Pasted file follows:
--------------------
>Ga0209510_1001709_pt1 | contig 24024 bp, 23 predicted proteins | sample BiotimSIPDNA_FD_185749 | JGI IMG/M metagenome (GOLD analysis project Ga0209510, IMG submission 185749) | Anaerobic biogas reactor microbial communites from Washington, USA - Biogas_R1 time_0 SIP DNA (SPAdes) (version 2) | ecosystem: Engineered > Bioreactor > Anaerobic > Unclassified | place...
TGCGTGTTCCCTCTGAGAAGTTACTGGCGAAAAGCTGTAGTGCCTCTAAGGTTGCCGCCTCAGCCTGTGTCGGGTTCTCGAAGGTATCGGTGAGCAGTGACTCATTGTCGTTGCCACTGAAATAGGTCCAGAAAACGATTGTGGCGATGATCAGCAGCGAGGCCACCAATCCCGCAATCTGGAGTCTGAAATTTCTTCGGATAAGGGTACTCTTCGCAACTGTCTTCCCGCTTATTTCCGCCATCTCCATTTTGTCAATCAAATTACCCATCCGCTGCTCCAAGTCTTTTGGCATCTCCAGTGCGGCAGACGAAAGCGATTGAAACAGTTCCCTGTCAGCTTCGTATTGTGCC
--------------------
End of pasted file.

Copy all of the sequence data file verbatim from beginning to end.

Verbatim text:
>Ga0209510_1001709_pt1 | contig 24024 bp, 23 predicted proteins | sample BiotimSIPDNA_FD_185749 | JGI IMG/M metagenome (GOLD analysis project Ga0209510, IMG submission 185749) | Anaerobic biogas reactor microbial communites from Washington, USA - Biogas_R1 time_0 SIP DNA (SPAdes) (version 2) | ecosystem: Engineered > Bioreactor > Anaerobic > Unclassified | place...
TGCGTGTTCCCTCTGAGAAGTTACTGGCGAAAAGCTGTAGTGCCTCTAAGGTTGCCGCCTCAGCCTGTGTCGGGTTCTCGAAGGTATCGGTGAGCAGTGACTCATTGTCGTTGCCACTGAAATAGGTCCAGAAAACGATTGTGGCGATGATCAGCAGCGAGGCCACCAATCCCGCAATCTGGAGTCTGAAATTTCTTCGGATAAGGGTACTCTTCGCAACTGTCTTCCCGCTTATTTCCGCCATCTCCATTTTGTCAATCAAATTACCCATCCGCTGCTCCAAGTCTTTTGGCATCTCCAGTGCGGCAGACGAAAGCGATTGAAACAGTTCCCTGTCAGCTTCGTATTGTGCC